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New Jersey Automobile Full Insurance Underwriting Association v. Independent Fire Insurance Co.

Decided: October 21, 1991.



Gibson, P.J. Ch.



This is a declaratory judgment action in which plaintiff seeks to compel a non-resident insurance carrier to arbitrate personal injury claims generated by an in-state automobile accident involving its insured. N.J.S.A. 39:6A-9.1. Because Defendant claims that it has no contacts with New Jersey and does no business here, it challenges the court's jurisdiction and moves to dismiss. As reflected by the findings below, the motion will be denied.


Plaintiff is the New Jersey Automobile Full Insurance Underwriting Association, a non-profit association created in accordance with N.J.S.A. 17:30E-1 et seq. In December of 1988 its insured was involved in an automobile accident with Teresa M. Asselta in Ventnor, New Jersey. Asselta is a Florida resident

and is insured by a Florida property and casualty insurer, Independent Fire Insurance Company (Independent). Independent is not licensed to do business in New Jersey, maintains no offices here, has no employees here, has not solicited business here and has never issued or delivered any contracts of insurance in this state.

Independent's policy covers Asselta for all accidents occurring during the policy period and within the policy territory. The policy territory includes New Jersey and is defined as the United States of America, its territories or possessions, Puerto Rico or Canada. Coverage includes the financial responsibility requirements for bodily injury or property damage to the extent necessary to comply with the laws of any state in which an automobile accident occurs. Since Asselta's vehicle was not principally garaged here, New Jersey law did not require personal protection or medical benefits. However, because plaintiff was required to pay those benefits to its insured and believes defendant's insured was responsible, it now seeks reimbursement through binding arbitration. N.J.S.A. 39:6A-9.1.*fn1


This motion presents the following question: does a contractual commitment by a non-resident insurance company to defend its insured against claims arising out of accidents occurring in New Jersey, constitute a sufficient contact with this state to subject it to suit here if its insured has an accident in this state and that accident generates third party claims? Based on the reasoning which follows, I have answered that question in the affirmative.

R. 4:4-4 represents this State's equivalent of a "long arm statute" and permits the assertion of jurisdiction to "the uttermost limits permitted by the United States Constitution." Avdel Corp. v. Mecure, 58 N.J. 264, 268, 277 A.2d 207 (1971). For this court to legitimately assert jurisdiction, therefore, the due process requirements of the Fourteenth Amendment must be satisfied. Charles Gendler & Co. v. Telecom Equipment Corp., 102 N.J. 460, 469, 508 A.2d 1127 (1986).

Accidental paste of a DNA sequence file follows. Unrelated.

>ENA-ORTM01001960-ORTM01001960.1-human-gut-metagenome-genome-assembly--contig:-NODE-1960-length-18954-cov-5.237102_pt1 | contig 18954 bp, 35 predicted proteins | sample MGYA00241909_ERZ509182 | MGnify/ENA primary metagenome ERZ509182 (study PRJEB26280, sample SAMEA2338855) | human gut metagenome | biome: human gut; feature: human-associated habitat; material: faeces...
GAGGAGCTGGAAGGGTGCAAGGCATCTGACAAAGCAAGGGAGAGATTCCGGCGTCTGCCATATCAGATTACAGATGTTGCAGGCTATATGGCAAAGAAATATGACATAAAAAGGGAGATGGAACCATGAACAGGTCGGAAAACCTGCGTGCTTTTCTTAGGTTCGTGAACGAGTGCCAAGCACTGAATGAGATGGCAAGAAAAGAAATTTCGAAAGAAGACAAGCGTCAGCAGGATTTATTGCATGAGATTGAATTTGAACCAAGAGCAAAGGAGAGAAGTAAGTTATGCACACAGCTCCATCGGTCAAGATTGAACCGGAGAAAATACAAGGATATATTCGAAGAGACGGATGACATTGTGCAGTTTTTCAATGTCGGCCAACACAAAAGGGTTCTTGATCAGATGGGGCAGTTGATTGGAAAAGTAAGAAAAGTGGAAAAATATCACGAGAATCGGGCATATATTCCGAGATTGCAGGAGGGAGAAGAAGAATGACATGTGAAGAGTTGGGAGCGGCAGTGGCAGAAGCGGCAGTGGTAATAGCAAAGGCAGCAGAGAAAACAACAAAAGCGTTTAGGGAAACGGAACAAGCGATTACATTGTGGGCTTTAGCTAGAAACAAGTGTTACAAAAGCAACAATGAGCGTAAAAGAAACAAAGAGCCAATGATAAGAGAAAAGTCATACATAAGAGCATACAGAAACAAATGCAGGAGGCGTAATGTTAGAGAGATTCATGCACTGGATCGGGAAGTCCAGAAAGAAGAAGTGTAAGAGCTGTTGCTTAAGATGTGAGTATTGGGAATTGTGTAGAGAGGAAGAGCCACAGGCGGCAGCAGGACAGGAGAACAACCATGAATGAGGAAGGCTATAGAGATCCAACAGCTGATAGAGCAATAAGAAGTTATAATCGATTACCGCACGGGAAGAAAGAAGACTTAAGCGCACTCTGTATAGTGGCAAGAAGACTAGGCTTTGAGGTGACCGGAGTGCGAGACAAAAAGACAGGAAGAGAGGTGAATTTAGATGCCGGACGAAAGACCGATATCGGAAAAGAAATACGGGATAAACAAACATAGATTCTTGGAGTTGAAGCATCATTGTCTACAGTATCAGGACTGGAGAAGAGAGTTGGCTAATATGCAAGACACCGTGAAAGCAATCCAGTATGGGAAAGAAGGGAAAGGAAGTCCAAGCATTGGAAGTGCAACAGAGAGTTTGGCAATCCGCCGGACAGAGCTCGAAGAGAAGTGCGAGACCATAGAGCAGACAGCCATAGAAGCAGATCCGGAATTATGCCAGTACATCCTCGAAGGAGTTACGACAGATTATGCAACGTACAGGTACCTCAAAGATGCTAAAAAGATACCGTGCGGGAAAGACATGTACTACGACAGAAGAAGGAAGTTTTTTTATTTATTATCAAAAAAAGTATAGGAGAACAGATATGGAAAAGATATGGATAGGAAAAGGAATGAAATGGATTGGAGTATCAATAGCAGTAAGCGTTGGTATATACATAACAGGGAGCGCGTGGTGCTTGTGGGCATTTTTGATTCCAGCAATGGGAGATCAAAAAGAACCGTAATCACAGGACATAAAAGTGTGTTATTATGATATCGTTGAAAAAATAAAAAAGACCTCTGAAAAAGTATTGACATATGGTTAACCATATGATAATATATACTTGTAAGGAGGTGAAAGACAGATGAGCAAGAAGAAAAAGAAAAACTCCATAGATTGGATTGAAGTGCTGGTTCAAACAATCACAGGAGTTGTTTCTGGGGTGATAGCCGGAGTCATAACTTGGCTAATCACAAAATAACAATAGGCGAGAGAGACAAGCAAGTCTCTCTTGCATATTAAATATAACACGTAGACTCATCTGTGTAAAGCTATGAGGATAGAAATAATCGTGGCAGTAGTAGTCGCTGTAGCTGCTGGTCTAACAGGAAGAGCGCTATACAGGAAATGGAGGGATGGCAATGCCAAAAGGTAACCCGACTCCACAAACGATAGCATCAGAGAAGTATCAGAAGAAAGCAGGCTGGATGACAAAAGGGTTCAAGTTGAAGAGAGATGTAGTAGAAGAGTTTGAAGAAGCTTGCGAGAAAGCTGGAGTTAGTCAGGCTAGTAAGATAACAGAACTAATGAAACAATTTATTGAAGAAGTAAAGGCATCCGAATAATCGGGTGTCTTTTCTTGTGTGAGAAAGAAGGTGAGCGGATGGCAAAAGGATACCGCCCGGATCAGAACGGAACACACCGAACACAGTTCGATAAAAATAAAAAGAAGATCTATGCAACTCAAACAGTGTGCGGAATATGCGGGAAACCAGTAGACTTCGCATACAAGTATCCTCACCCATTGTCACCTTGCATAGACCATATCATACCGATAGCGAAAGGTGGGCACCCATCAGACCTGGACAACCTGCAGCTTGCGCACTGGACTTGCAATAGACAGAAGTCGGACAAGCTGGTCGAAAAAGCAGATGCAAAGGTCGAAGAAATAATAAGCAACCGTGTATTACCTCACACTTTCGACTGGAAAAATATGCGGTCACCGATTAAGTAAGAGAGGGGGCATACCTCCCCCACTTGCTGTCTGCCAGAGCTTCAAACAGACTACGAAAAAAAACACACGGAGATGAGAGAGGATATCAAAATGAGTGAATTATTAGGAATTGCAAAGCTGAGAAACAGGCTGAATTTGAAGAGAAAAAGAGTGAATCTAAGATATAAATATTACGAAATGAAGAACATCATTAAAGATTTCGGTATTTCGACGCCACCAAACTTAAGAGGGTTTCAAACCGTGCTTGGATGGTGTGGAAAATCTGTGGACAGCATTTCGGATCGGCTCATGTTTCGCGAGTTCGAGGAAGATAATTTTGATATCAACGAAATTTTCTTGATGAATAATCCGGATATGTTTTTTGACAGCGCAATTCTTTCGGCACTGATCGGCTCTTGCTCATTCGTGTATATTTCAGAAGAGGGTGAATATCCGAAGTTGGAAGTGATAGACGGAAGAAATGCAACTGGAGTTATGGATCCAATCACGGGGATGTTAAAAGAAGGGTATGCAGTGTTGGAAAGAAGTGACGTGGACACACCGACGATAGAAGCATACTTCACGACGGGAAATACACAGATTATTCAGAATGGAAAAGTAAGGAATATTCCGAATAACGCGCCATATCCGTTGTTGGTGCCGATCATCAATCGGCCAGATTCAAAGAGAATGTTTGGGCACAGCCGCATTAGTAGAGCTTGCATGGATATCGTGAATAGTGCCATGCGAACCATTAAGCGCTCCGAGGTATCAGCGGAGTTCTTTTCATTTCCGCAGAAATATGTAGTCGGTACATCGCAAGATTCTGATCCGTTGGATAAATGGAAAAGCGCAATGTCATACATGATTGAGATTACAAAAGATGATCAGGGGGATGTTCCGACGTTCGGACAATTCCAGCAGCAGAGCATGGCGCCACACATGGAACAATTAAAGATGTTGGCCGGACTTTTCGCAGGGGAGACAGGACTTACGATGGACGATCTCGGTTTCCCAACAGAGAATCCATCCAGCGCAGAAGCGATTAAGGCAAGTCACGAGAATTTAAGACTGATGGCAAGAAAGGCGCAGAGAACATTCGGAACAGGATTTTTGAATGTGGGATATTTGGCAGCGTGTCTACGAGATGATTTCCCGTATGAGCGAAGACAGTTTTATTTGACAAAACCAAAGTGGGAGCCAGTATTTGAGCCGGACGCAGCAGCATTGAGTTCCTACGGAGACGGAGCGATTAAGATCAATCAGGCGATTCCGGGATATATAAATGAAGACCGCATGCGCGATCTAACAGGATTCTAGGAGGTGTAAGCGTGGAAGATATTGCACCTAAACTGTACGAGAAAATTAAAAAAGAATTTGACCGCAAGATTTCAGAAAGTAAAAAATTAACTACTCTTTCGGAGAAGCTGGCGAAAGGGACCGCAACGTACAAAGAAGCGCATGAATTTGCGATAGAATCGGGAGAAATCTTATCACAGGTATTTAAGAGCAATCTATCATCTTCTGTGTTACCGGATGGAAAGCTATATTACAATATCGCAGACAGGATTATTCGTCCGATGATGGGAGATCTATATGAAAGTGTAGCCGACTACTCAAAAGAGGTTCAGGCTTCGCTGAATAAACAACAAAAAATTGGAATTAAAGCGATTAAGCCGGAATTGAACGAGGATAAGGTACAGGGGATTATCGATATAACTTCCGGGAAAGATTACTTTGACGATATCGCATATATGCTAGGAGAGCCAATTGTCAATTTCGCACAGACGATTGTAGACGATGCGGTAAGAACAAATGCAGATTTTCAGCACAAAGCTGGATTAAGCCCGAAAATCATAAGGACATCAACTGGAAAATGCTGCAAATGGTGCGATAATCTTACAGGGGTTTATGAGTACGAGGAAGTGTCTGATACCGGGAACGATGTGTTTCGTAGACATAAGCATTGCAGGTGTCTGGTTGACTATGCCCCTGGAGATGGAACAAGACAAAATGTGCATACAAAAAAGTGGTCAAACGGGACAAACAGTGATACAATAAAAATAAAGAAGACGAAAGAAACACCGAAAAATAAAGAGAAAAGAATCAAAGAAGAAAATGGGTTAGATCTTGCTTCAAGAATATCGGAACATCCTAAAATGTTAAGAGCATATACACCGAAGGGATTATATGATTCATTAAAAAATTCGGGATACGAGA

The due process clause was originally construed to require the personal presence of a defendant. Pennoyer v. Neff, 5 Otto 714, 95 U.S. 714, 24 L. Ed. 565 (1878). The modern view is that a defendant need only have "minimum contacts" with the forum in order for the assertion of jurisdiction not to offend traditional notions of fair play and substantial justice. See Charles Gendler & Co. v. Telecom Equipment Corp., supra, 102 N.J. at 469-470, 508 A.2d 1127, (citing International Shoe Co. v. Washington, 326 U.S. 310, 316, 66 S. Ct. 154, 158, 90 L. Ed. 95, 102 (1945)). While there is no mechanical test for asserting personal jurisdiction, the minimum contacts test requires that an absent defendant must have purposely availed itself of the privilege of conducting business in the forum state. Hanson v. Denckla, 357 U.S. 235, 253, 78 S. Ct. 1228, 1239, 2 L. Ed. 2d 1283, 1298 (1958). Thus, the defendant's conduct and its connection with the forum state must be such that it "should reasonably anticipate being haled into court there." World-Wide Volkswagen Corp. v. Woodson, 444 U.S. 286, 297, 100 S. Ct. 559, 567, 62 L. Ed. 2d 490, 501 (1980).

Applying these principles to the case at bar, I am satisfied that Independent's contractual commitment to its insured to provide coverage for accidents in New Jersey, coupled with the occurrence of an insured event here, satisfies the "purposeful availment" requirement of the minimum contacts test. Hanson v. Denckla, supra. Not only could Independent anticipate that its insureds would ...

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